Collaboration is still the key to helping older people to get online in Wales
As a partner of Digital Communities Wales: Digital Confidence, Health and Well-being, the Good Things Foundation has been showcasing some digital inclusion successes around the country.
By Jenny Sims
Up at the crack of dawn to catch a train from Cardiff to London for a recent conference titled, Digital Evolution: Happier, Healthier, Better off, the first two strangers I got chatting to at a buffet lunch were – from Cardiff!
Serendipity or what? One worked for the Welsh Government, the other for The Big Issue. Chances are I wouldn’t have met either on home turf. But thanks to the Good Things Foundation (GTF), I did.
Networking is a key attraction of GTF’s annual conferences at the BT Centre, London. This ninth year brought together more than 100 delegates from governments, the private, public and voluntary sectors, and other organisations from around the UK.
One of the ‘newbies,’ I went mainly to get ideas for the National Pensioner Convention’s campaign to help get more of its one million members online and bridge the digital divide.
Many exciting initiatives are happening around the country. But though much support is available, the National Survey for Wales says 11% of people remain digitally excluded, and 51% of people aged 75+ don’t use the internet.
Among the barriers is lack of motivation. Some say it’s not for them because they just can’t see how it would be relevant to their lives. This is sometimes an excuse for those who don’t wish to admit they lack confidence, or think they can’t afford either the IT device or WiFi access. So, how to engage this challenging group?
Pete Nuckley, GTF’s Senior Service Designer’s simple advice is to stop using the word ‘digital.’ It can frighten and confuse people. Get them in the door first, whether that’s a community hub, a library, café or something else. Make them feel at ease, comfortable about speaking with you before trying to find out what it is they need help with. Then show them how to do it onscreen, whether phone, tablet, computer or TV.
This has been the approach of the Wales Co-operative Centre since it began running digital inclusion initiatives over a decade ago, with Digital Communities Wales: Digital Confidence, Health and Well-being (DCW) the latest Welsh Government project that it’s delivering. It’s an approach that is successful in tackling social isolation and loneliness This was borne out by trainer Paul Davies who, with his wife Sue, runs Destinations@Saltburn, a community and online resource centre in Teeside.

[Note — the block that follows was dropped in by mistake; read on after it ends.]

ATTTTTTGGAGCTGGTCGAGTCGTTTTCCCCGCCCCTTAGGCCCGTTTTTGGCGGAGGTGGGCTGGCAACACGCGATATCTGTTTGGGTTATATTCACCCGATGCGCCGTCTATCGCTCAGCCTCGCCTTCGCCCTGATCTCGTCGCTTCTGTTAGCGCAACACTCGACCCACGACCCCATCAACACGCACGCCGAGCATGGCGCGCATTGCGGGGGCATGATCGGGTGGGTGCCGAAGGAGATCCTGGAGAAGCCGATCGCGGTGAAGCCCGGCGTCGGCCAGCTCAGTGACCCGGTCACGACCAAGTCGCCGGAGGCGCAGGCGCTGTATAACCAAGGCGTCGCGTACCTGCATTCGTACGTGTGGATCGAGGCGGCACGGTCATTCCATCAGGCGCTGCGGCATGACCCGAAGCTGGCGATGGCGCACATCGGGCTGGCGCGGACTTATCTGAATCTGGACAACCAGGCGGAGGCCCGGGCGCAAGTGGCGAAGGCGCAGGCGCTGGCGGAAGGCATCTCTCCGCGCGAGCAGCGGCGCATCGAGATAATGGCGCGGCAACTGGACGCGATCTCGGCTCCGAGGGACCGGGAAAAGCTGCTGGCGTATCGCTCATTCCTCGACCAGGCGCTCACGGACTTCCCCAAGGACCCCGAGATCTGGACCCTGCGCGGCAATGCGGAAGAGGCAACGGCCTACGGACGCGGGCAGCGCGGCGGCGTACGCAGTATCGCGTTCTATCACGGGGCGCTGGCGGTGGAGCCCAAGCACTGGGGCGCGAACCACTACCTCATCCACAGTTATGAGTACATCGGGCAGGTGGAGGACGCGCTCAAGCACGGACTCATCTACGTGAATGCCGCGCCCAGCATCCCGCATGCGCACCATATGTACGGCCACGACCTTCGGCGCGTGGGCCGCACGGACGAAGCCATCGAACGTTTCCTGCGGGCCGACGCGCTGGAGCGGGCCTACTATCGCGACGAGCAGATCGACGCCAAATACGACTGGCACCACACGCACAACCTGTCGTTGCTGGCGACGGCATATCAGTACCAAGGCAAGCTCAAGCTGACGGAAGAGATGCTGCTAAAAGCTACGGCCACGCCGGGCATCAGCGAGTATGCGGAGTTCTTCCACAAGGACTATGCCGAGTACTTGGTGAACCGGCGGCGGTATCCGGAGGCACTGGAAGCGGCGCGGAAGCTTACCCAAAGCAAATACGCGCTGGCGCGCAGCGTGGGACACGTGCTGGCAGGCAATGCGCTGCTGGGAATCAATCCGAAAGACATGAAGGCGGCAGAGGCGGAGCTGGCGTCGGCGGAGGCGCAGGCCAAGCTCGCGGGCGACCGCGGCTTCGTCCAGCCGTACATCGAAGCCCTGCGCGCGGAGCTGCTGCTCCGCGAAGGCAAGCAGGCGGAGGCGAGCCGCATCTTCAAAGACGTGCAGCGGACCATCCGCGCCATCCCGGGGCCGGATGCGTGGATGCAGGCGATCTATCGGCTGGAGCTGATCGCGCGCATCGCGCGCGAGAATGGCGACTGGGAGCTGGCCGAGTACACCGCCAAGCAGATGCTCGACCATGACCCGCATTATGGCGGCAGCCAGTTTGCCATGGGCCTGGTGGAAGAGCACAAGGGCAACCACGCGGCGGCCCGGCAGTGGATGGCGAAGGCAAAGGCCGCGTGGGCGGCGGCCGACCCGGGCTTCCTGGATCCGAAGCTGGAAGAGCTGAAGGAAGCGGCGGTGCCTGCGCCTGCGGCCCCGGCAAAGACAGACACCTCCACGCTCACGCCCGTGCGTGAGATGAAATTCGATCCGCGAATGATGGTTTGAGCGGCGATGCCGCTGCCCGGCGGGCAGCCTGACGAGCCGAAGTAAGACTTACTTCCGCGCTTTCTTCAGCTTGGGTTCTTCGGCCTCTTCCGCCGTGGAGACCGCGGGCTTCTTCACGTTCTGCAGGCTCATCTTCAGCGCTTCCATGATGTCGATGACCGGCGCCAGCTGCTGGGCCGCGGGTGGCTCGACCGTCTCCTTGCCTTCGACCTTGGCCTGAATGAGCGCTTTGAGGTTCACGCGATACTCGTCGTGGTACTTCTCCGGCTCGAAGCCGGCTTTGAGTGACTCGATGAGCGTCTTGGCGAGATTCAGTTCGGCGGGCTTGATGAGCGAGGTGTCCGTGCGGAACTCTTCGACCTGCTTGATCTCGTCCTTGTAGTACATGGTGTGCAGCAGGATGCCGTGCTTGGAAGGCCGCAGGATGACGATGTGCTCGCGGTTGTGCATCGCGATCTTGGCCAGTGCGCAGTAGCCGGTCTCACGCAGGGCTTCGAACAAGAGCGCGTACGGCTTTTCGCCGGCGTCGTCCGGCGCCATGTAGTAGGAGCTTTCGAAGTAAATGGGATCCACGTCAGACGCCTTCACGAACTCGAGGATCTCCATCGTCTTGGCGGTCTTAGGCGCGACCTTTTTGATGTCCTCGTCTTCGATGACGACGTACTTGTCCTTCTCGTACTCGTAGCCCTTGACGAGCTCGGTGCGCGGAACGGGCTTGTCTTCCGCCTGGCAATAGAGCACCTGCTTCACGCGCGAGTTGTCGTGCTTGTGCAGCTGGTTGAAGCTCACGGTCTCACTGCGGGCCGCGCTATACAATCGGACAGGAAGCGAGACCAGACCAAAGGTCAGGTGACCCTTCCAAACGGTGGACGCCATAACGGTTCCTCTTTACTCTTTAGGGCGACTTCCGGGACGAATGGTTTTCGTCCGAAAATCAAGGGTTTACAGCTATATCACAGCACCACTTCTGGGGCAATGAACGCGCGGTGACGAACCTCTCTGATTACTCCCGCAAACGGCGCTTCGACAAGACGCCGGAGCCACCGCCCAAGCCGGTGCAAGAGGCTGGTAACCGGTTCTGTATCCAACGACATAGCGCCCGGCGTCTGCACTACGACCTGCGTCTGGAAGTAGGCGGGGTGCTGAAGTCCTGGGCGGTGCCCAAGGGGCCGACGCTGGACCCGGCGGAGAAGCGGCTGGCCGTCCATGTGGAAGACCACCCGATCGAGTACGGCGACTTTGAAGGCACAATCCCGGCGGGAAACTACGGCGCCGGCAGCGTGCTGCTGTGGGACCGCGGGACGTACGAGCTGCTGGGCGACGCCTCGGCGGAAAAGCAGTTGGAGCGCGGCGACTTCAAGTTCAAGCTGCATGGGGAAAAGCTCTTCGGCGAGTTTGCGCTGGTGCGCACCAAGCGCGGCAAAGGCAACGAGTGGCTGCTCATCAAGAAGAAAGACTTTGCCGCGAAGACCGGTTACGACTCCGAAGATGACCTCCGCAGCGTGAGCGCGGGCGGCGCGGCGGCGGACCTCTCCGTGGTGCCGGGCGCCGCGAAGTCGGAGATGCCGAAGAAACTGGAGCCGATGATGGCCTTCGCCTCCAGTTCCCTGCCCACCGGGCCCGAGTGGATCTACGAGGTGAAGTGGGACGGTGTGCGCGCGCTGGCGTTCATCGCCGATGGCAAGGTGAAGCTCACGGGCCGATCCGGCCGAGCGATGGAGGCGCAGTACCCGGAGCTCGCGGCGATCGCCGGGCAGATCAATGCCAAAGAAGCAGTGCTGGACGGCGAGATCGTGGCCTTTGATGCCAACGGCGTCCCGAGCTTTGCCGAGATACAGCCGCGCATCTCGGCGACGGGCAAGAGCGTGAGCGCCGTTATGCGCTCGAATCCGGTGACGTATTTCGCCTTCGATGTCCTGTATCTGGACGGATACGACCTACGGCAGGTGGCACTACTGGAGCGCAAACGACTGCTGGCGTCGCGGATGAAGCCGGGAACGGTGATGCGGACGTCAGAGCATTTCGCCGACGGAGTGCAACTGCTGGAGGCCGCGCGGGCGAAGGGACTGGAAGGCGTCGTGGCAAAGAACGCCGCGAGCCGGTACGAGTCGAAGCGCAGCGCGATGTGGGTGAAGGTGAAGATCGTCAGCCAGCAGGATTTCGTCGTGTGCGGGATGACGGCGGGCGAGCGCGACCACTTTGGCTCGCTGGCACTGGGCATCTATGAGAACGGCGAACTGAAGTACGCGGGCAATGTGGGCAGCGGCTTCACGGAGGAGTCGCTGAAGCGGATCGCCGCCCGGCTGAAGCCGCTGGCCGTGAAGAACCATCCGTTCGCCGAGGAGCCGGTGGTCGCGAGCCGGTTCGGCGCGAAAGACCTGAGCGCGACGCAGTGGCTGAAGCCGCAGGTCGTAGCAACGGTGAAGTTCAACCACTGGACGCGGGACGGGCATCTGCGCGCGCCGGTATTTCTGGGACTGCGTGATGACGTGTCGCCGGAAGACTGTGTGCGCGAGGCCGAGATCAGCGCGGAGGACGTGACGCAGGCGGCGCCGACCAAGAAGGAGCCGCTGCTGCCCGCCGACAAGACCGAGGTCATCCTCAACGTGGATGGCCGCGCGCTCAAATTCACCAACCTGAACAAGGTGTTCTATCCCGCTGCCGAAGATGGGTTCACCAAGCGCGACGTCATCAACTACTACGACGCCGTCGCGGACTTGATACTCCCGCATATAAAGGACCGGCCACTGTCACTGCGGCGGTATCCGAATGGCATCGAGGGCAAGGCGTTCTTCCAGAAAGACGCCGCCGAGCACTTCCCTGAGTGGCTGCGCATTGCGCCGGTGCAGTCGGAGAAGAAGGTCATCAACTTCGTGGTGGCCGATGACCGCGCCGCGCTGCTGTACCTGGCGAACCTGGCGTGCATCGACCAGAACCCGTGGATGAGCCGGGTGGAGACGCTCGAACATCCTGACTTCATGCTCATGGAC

Many inspiring digital inclusion success stories were shared throughout the day, including innovative city-wide projects such as the Leeds Libraries’ tablet lending scheme – the largest in the UK. (DCW recently launched a similar scheme in the Vale of Glamorgan with the support of the local authority and other partners, lending iPads to its members in the same ways lending books).
Jason Tutin, currently leading the city’s “100% Digital Leeds” digital inclusion programme explained that they started small. They loaned tablets and provided training to people without digital skills and/or couldn’t afford one. As people grew in confidence, some handed them back and bought their own. Proven outcomes attracted more funding.
Examples were given of people in their eighties and nineties, having been trained to go online became voluntary trainers themselves. Again, this is something Digital Communities Wales: Digital Confidence, Health and Well-being (DCW) has experienced with its Digital Champions.
DCW is working to scale up these successes, as is GTF – which is helping communities nationally and internationally. Helen Milner OBE, the Foundation’s Chief Executive, says: “To tackle this we all need to work together, the public, private and voluntary sectors.”
Peter Estin, Chair of Future.now – a digital skills coalition which launched on 10th October, is aiming to ‘empower the UK to thrive in a digital age’, says it means building coalitions which are not London-centric and canvassing governments to have joined-up digital inclusion policies. GTF and DCW are Future.now partners.
Jenny Sims is a freelance journalist based in Cardiff. She is also chair of the National Pensioners Convention’s Digital Inclusion/Exclusion Working Party and co-chair of the NUJ’s 60+ Council. Follow her on Twitter: @Jenny__Sims